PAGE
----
- In the 1970s a number of events occurred at the same time which led to B.C. becoming a significant supplier of softwood lumber to the U.S. This included:
- expansion of power and transportation infrastructure in B.C.’s interior allowing new sawmill investments;
- a boom in U.S. housing demand;
- lumber supply shortages in the U.S. because of new environmental concerns; and,
- depreciation of the Canadian dollar.
- Canada’s market share of U.S. consumption grew to 28% by the end of the 1970s, climbing to an average of about 33% or higher prior to the recession of 2007-2010. In 2016 Canada’s market share stood at 32%.
- B.C. is the largest provincial producer and exporter of softwood lumber accounting for 50% of Canada’s exports to the U.S.
Lumber in the U.S. economy
- Lumber consumption is driven by a number of factors with the key one being housing demand, along with home renovations and repairs. Currently U.S. housing demand is forecast to continue to increase (in 2009, U.S. housing starts were 0.6 million and climbed to an estimated 1.2 million in 2016). This means there will be a sustained demand for Canadian lumber exports.
- The U.S. does not have enough of its own sawmilling capacity to supply 100% of its domestic needs. (In 2016, U.S. lumber consumption was an estimated 46.7 billion board feet, but U.S. production was only 32.4 billion board feet.)
- Whenever the U.S. has taken steps to reduce Canada’s market share through quotas or litigation any reduction in share from Canada has usually been filled by third countries from Europe or South America.
- The added shipping charges from these continents are passed on directly to the U.S. consumer.
- Many parts of the U.S. prefer British Columbia spruce-pine-fir because of its quality and versatility.
- More recently, wood is seen as a preferred green building material, given its benefits in fighting climate change, and its use in new applications such as tall wood buildings.
The Cost of Trade Constraints
- There are many losers in lumber trade disputes, but only one winner (the U.S. lumber producer). U.S. imposed tariffs and/or Canadian imposed quotas and taxes serve to constrain Canadian exports leading to U.S. supply shortages and higher consumer prices.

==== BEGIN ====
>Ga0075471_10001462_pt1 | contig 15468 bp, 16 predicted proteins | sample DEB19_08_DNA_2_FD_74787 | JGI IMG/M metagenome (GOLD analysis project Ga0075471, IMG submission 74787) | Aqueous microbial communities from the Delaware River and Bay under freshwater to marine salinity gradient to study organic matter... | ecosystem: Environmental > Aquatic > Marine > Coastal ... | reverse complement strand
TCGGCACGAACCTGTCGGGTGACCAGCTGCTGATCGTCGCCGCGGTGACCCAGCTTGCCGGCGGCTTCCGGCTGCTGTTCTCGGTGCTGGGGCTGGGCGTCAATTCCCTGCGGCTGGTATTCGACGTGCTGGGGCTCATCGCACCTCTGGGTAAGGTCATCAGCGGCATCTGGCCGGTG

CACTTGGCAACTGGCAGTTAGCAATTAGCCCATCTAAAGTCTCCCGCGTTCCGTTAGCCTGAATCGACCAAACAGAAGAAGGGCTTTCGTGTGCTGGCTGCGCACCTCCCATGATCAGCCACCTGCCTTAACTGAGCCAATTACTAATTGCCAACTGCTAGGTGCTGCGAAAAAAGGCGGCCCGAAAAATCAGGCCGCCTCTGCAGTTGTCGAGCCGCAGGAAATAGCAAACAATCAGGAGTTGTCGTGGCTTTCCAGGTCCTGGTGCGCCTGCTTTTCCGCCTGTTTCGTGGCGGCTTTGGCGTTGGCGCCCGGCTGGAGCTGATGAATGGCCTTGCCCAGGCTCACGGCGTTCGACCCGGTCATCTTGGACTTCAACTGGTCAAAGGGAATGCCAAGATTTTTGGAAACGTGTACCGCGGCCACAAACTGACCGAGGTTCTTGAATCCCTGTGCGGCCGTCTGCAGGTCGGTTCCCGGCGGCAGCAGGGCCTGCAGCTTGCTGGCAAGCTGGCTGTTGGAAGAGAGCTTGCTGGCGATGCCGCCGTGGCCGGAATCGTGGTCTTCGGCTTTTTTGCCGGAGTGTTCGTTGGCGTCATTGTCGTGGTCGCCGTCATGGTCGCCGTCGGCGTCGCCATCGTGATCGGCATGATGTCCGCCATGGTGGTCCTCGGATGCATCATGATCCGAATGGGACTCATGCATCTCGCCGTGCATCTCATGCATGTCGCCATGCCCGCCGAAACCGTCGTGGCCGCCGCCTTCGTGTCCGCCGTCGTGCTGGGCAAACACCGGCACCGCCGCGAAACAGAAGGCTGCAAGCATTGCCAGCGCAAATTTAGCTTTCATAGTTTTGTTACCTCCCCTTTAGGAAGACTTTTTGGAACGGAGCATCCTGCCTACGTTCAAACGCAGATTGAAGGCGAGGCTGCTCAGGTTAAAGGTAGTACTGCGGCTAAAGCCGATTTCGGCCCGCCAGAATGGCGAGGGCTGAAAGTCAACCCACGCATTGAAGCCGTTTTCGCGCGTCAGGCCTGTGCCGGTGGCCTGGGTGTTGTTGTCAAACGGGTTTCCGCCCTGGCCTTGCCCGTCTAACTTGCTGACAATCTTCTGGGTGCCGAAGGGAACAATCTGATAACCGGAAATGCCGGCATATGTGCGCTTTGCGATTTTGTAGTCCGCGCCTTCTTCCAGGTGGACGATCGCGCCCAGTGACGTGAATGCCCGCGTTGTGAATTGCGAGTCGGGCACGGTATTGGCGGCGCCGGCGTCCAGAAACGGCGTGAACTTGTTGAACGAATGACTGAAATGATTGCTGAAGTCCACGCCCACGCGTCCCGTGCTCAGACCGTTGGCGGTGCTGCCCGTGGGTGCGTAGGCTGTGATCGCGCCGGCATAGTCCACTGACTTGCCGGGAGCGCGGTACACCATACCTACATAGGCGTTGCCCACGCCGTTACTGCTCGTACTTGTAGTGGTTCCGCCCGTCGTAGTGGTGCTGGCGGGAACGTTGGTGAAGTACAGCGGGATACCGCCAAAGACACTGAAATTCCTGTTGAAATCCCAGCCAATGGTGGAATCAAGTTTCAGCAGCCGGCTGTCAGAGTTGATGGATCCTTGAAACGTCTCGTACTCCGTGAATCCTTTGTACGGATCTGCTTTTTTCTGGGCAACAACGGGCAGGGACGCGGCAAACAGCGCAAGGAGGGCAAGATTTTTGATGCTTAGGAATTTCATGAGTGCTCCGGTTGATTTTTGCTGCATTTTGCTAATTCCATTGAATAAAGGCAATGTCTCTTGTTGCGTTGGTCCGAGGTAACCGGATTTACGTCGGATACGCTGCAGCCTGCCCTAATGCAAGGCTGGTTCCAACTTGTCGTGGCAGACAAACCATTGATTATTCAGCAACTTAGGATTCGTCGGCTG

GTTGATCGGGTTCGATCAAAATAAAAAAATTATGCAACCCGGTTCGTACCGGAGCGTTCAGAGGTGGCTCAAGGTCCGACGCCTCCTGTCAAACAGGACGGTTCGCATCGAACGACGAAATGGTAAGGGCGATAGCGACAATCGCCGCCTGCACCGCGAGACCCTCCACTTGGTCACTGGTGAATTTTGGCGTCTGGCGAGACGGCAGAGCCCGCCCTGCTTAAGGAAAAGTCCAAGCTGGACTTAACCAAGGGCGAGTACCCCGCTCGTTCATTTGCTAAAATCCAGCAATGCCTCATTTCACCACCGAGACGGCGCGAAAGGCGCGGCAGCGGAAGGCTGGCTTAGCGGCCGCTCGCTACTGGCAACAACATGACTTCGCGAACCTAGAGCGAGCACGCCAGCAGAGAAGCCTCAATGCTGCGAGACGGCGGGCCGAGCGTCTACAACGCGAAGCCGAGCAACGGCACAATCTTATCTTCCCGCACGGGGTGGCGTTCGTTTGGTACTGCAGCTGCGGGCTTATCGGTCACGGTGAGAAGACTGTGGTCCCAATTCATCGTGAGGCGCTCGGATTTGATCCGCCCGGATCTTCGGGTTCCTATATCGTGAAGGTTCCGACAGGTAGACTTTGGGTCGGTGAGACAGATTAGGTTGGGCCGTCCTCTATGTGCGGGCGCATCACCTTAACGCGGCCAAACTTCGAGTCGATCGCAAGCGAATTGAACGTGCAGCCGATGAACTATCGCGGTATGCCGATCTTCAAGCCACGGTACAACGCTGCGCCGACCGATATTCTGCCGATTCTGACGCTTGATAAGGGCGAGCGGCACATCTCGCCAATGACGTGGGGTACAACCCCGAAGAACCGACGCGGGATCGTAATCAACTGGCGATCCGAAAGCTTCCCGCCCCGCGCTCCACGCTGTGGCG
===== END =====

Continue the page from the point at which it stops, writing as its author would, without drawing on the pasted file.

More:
- In turn, the cost of a home for a U.S. family increases.
- Two studies illustrate this point. In an analysis of the 1996-2001 agreement that imposed quotas on Canadian lumber exports, a U.S. think tank (Cato Institute) determined that the effect of the quota was to drive up U.S. lumber prices, which in turn made a home unaffordable for over 300,000 families. While U.S. saw-millers saw increased earnings (and employment) the housing services sector suffered significant employment losses.
- MEI, a Quebec-based think tank, recently estimated that the 2006-2015 Softwood Lumber Agreement that imposed taxes and/or quotas on Canadian lumber exports cost the U.S. consumer US$6.4 billion. Meanwhile, American producers were better off by US$4.6 billion.
- According to a January 2017 Angus Reid survey, 80% of Americans believe the Trump administration should approach Canada as a valued partner and ally, and 77% of Americans feel that U.S.-Canada trade benefits both countries equally.
- There are recent discussions in the U.S. media regarding the negative impact on consumers from a U.S. border adjustment tax on Mexico. The lumber tariff will act just like the U.S. tax on Mexico – lumber prices will go up and the cost of building a home will increase potentially putting housing affordability beyond the reach of many Americans.
- B.C. is Canada’s largest producer of softwood lumber accounting for over half of overall production.
- While B.C. has made great strides in opening up Asian markets, the U.S. is still B.C.’s number one market for softwood lumber. In 2016, the value of B.C. lumber exports to the U.S. was $4.6 billion.
- Forestry is one of B.C.’s key economic drivers and key employers – providing more than 60,000 direct jobs. About 40% of B.C.’s rural communities are dependent on forestry.
- U.S. trade litigation against Canadian lumber exports benefits a select number of sawmill owners while negatively impacting i hundreds of thousands of American consumers by either increasing the cost of homeownership or in many instances preventing them from becoming home owners.